The campanula flower – sometimes referred to as the bellflower for its distinctive bell-like shape – is a genus from the campanulaceae family, which boasts about 300 species and multiple subspecies. These flowers – which may be perennial, biennial or annual – grow in abundance all throughout the more temperate regions of the Northern Hemisphere. Their growth habits vary from the miniscule dwarf variety, all the way to the large-growing woodland species; however, they all maintain a panicle which sprouts colorful, five lobed corollas. Their calyx is also five lobed, and the leaves of this plant are alternate. The campanula flower is best known for a faint blue hue, but they may also be seen in several shades of purple, pink and white.
The name of the campanula flower is derived from Latin and translates into “little bell.” However, this flower is known by many names, one of which being “Venus’ Looking Glass.” This name came about because of the campanula’s place in mythological story telling. In this particular story, Venus owned a magical mirror which reflected only beautiful images. When she lost this mirror, she sent Cupid to find it. Cupid dropped the looking glass and it shattered into a million pieces. True to its practice of making everything around it beautiful, the glass fell to the ground and sprouted stunning blue, bell-shaped flowers. These flowers have other folkloric tales attached to them. For instance, it was said that fairies planted campanulas to trap those who passed them – especially small children; in Poland, people who were afflicted with consumption were bathed in an infusion of the flower so as to divine the outcome of their ailment. If their skin darkened, they would survive and be healthy, on the other hand, if their skin remained fair, they would die from the disease. Today, though, several species are considered very effective in home remedies. They are said to aid in healing oral inflammation, sore throats, heart and lung ailments, as well as skin conditions.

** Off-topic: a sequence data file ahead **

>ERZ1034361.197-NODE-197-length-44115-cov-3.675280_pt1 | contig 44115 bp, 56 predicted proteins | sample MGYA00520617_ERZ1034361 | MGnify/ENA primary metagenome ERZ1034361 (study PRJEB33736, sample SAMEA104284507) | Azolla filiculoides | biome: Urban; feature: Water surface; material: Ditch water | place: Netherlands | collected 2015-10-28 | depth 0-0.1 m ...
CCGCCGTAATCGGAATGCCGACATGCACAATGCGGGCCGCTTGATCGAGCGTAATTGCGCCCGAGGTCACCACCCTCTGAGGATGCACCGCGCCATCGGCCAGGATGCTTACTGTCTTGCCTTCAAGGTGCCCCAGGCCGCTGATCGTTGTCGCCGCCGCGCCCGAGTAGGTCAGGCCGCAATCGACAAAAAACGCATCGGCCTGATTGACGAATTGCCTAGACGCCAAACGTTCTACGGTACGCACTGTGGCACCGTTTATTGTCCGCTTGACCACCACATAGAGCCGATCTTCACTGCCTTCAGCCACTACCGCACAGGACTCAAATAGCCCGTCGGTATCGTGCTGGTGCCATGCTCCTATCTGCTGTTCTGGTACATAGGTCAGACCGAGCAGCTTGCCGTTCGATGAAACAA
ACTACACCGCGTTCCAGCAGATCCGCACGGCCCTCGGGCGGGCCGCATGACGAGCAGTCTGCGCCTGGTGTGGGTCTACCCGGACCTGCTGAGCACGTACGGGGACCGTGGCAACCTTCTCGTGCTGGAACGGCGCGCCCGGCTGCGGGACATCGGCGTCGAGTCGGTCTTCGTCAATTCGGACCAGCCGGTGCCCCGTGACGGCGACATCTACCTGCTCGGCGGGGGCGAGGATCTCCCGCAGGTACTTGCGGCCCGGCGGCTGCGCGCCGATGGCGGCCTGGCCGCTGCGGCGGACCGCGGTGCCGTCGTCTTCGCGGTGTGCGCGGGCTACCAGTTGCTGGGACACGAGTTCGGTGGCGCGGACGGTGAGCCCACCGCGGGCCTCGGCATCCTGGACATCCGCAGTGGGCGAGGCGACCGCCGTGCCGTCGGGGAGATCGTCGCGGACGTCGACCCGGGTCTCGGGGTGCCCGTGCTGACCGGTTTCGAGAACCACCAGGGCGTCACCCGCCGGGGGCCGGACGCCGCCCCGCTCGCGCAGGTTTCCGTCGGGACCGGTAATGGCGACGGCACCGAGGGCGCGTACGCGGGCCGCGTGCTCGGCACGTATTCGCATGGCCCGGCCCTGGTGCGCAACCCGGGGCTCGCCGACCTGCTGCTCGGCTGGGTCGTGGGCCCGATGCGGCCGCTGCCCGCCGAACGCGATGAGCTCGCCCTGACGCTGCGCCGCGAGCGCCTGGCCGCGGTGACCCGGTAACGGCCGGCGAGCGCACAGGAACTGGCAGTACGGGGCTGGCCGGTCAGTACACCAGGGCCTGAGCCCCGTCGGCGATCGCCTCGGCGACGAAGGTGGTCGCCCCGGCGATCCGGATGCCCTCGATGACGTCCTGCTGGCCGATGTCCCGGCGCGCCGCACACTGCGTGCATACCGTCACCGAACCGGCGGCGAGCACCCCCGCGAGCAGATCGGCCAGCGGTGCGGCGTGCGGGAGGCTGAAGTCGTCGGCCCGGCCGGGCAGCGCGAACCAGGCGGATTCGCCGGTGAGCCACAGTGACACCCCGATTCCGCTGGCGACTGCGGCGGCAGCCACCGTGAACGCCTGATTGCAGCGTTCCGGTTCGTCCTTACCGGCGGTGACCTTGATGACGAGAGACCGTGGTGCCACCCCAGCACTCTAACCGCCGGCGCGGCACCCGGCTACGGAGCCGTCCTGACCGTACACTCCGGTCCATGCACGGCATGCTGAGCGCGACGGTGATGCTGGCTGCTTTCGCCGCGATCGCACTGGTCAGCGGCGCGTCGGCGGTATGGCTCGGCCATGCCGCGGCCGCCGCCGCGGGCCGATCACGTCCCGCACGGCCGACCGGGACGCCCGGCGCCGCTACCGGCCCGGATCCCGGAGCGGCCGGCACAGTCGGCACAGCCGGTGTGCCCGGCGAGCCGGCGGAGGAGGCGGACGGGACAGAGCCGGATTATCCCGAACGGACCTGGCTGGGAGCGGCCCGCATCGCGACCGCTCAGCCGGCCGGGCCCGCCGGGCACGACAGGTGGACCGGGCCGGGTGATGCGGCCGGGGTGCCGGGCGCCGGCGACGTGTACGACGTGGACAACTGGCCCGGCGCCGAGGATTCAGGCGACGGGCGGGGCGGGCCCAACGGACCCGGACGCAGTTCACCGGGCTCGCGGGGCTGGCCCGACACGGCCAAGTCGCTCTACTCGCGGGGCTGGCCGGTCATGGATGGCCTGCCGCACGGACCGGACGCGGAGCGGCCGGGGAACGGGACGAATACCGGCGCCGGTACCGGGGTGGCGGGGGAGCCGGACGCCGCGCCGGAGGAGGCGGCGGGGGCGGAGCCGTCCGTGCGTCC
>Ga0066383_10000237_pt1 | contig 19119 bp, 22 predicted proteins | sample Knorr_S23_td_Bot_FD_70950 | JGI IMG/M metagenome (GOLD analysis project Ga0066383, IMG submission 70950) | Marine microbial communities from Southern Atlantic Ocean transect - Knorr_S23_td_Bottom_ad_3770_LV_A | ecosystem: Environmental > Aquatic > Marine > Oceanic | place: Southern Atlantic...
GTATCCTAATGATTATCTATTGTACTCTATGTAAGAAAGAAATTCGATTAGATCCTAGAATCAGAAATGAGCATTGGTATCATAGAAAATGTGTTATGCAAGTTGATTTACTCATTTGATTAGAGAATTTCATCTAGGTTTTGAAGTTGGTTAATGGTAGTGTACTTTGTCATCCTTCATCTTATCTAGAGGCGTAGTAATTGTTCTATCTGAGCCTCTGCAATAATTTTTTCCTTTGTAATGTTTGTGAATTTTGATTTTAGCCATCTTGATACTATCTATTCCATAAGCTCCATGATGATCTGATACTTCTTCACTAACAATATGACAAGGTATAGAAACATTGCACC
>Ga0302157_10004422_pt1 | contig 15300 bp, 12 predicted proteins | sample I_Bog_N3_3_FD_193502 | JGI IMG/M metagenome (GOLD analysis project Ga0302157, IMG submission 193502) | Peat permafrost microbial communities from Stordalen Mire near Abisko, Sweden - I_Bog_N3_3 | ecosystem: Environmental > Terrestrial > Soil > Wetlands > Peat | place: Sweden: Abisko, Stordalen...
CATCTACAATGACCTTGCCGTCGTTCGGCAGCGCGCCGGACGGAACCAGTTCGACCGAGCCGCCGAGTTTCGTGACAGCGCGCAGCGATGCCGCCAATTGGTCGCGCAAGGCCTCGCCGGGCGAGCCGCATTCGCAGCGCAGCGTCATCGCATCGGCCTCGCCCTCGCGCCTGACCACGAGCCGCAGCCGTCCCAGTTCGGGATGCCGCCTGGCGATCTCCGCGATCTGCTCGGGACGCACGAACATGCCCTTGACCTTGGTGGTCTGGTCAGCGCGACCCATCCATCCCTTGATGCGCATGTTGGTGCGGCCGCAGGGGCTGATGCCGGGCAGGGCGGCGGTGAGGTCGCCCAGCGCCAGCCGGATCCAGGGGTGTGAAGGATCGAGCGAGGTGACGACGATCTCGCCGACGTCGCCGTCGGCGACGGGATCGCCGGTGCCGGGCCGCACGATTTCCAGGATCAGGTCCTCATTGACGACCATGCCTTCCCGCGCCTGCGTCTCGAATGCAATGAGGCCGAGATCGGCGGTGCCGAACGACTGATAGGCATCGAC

The campanula flower is frequently given as a sort of “thank you” gift, as these blossoms are often thought to represent gratitude. They are also given as symbols of affection, as they are sometimes said to symbolize constancy and everlasting love, as well as humility and delicacy. Although many species grow beautifully as potted plants, most people prefer to give these flowers in traditional bouquets – sometimes on their own, but often mixed with other symbolic blossoms.